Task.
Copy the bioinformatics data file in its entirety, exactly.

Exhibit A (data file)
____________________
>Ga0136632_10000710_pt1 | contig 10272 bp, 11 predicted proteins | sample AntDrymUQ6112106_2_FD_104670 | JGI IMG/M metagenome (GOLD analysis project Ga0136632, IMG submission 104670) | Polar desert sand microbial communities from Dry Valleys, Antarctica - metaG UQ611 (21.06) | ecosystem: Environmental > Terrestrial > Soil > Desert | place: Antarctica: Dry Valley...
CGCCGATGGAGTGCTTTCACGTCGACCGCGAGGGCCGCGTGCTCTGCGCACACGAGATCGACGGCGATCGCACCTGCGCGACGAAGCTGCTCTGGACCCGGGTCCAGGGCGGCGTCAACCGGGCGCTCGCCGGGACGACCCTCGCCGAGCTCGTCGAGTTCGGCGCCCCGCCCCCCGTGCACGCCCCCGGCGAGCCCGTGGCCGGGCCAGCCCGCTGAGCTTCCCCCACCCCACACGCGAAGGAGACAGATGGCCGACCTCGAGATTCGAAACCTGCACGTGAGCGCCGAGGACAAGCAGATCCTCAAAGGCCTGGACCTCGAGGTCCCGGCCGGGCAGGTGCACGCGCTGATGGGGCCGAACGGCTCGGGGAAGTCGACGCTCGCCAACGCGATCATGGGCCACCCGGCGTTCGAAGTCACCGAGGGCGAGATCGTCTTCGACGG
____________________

>Ga0136632_10000710_pt1 | contig 10272 bp, 11 predicted proteins | sample AntDrymUQ6112106_2_FD_104670 | JGI IMG/M metagenome (GOLD analysis project Ga0136632, IMG submission 104670) | Polar desert sand microbial communities from Dry Valleys, Antarctica - metaG UQ611 (21.06) | ecosystem: Environmental > Terrestrial > Soil > Desert | place: Antarctica: Dry Valley...
CGCCGATGGAGTGCTTTCACGTCGACCGCGAGGGCCGCGTGCTCTGCGCACACGAGATCGACGGCGATCGCACCTGCGCGACGAAGCTGCTCTGGACCCGGGTCCAGGGCGGCGTCAACCGGGCGCTCGCCGGGACGACCCTCGCCGAGCTCGTCGAGTTCGGCGCCCCGCCCCCCGTGCACGCCCCCGGCGAGCCCGTGGCCGGGCCAGCCCGCTGAGCTTCCCCCACCCCACACGCGAAGGAGACAGATGGCCGACCTCGAGATTCGAAACCTGCACGTGAGCGCCGAGGACAAGCAGATCCTCAAAGGCCTGGACCTCGAGGTCCCGGCCGGGCAGGTGCACGCGCTGATGGGGCCGAACGGCTCGGGGAAGTCGACGCTCGCCAACGCGATCATGGGCCACCCGGCGTTCGAAGTCACCGAGGGCGAGATCGTCTTCGACGG